ISSN:

1556-1801

eISSN:

1556-181X

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## Networks & Heterogeneous Media

September 2009 , Volume 4 , Issue 3

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2009, 4(3): 431-451
doi: 10.3934/nhm.2009.4.431

*+*[Abstract](628)*+*[PDF](2014.8KB)**Abstract:**

We first develop non-oscillatory central schemes for a traffic flow model with Arrhenius look-ahead dynamics, proposed in [ A. Sopasakis and M.A. Katsoulakis, SIAM J. Appl. Math., 66 (2006), pp. 921--944]. This model takes into account interactions of every vehicle with other vehicles ahead ("look-ahead'' rule) and can be written as a one-dimensional scalar conservation law with a global flux. The proposed schemes are extensions of the non-oscillatory central schemes, which belong to a class of Godunov-type projection-evolution methods. In this framework, a solution, computed at a certain time, is first approximated by a piecewise polynomial function, which is then evolved to the next time level according to the integral form of the conservation law. Most Godunov-type schemes are based on upwinding, which requires solving (generalized) Riemann problems. However, no (approximate) Riemann problem solver is available for conservation laws with global fluxes. Therefore, central schemes, which are Riemann-problem-solver-free, are especially attractive for the studied traffic flow model. Our numerical experiments demonstrate high resolution, stability, and robustness of the proposed methods, which are used to numerically investigate both dispersive and smoothing effects of the global flux.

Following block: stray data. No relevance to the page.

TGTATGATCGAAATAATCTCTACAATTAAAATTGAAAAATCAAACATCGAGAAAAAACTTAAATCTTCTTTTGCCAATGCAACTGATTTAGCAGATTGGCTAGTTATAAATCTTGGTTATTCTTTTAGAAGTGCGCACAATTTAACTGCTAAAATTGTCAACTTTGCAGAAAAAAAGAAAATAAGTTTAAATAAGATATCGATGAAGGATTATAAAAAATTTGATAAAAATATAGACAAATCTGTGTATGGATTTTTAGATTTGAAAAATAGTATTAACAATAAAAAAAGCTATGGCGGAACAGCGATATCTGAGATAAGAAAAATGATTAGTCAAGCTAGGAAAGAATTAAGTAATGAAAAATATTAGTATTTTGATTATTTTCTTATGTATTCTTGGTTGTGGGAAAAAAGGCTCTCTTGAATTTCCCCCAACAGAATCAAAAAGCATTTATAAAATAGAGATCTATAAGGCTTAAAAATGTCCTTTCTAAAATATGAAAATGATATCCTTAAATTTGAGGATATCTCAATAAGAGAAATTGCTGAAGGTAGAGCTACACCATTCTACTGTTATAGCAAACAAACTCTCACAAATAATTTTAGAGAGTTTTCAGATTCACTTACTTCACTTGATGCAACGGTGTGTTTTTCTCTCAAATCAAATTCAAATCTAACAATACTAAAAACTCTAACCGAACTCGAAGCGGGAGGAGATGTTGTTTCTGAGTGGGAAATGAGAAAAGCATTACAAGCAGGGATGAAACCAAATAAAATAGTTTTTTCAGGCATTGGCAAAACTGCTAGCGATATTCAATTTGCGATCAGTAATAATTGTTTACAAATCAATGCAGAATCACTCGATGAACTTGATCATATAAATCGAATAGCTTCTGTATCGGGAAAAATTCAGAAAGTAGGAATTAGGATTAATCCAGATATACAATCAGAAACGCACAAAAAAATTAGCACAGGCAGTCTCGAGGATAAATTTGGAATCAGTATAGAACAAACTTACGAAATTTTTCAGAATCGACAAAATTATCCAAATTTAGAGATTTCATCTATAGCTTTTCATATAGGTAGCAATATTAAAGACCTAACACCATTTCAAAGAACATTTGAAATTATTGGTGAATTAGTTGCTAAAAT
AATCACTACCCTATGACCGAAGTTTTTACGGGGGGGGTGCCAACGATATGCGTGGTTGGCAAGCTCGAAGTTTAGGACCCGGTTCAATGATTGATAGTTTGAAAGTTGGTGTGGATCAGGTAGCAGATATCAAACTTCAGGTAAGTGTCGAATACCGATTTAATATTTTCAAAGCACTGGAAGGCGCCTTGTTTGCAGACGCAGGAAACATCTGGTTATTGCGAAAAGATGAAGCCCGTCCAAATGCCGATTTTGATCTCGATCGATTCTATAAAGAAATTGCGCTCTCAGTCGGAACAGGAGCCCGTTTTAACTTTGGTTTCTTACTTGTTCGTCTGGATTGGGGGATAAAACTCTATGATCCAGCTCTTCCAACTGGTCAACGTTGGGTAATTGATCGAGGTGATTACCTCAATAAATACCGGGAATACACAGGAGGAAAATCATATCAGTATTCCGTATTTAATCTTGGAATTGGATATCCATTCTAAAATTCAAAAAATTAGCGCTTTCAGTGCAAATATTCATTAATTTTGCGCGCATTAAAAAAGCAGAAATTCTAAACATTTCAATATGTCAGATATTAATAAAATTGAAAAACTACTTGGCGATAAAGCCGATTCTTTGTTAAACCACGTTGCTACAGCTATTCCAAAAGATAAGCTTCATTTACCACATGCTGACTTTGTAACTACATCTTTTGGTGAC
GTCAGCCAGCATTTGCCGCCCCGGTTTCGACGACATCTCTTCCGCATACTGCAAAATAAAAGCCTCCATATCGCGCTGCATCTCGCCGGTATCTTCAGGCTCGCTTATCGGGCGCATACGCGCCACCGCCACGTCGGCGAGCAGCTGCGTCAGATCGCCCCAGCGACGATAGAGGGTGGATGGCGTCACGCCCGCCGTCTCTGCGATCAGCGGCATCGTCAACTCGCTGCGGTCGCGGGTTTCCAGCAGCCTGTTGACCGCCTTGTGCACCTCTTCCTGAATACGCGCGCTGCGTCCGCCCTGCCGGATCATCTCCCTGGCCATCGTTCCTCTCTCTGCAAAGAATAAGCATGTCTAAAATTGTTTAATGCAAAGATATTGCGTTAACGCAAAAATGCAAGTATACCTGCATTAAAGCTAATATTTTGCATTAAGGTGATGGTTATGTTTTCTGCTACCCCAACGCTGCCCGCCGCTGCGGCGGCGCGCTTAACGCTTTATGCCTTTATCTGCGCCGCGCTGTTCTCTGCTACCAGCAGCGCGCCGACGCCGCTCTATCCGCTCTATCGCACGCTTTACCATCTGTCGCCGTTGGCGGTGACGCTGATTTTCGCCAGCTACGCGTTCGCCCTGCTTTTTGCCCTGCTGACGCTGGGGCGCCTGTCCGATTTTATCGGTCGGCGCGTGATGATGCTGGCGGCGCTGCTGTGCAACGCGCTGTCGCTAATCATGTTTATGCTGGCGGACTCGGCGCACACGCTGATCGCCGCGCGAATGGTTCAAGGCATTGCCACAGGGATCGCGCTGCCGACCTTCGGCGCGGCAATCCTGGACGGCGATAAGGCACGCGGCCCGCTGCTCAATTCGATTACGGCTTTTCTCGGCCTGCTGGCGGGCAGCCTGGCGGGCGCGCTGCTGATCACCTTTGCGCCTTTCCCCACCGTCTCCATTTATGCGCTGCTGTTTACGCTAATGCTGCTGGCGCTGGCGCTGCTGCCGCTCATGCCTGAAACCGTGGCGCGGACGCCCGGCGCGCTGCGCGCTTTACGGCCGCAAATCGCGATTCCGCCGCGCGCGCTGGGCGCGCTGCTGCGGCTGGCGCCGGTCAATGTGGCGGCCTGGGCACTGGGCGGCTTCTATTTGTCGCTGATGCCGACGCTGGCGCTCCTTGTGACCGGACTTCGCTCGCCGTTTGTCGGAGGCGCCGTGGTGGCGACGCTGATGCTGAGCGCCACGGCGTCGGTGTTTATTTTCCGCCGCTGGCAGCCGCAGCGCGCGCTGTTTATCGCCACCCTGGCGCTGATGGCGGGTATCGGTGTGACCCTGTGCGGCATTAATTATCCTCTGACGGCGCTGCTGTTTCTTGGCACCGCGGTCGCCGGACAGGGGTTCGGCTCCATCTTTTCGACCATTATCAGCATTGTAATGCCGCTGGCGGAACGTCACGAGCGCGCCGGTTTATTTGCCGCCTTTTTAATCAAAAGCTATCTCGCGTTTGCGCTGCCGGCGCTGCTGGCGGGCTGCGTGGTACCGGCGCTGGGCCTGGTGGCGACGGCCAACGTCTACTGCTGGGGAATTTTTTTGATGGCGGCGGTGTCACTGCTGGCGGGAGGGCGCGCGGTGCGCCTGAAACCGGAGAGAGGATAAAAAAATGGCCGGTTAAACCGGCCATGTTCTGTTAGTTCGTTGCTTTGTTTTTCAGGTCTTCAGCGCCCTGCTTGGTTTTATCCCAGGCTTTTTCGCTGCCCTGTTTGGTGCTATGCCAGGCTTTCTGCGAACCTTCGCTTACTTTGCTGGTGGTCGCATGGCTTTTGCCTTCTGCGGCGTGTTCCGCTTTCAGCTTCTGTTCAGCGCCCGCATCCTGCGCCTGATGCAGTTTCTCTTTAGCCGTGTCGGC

We also modify the model by Sopasakis and Katsoulakis by introducing a more realistic, linear interaction potential that takes into account the fact that a car's speed is affected more by nearby vehicles than distant (but still visible) ones. The central schemes are extended to the modified model. Our numerical studies clearly suggest that in the case of a good visibility, the new model yields solutions that seem to better correspond to reality.

2009, 4(3): 453-468
doi: 10.3934/nhm.2009.4.453

*+*[Abstract](557)*+*[PDF](249.2KB)**Abstract:**

We consider the continuous Laplacian on infinite locally finite networks under natural transition conditions as continuity at the ramification nodes and Kirchhoff flow conditions at all vertices. It is well known that one cannot reconstruct the shape of a finite network by means of the eigenvalues of the Laplacian on it. The same is shown to hold for infinite graphs in a $L^\infty$-setting. Moreover, the occurrence of eigenvalue multiplicities with eigenspaces containing subspaces isomorphic to $\l^\infty(\ZZ)$ is investigated, in particular in trees and periodic graphs.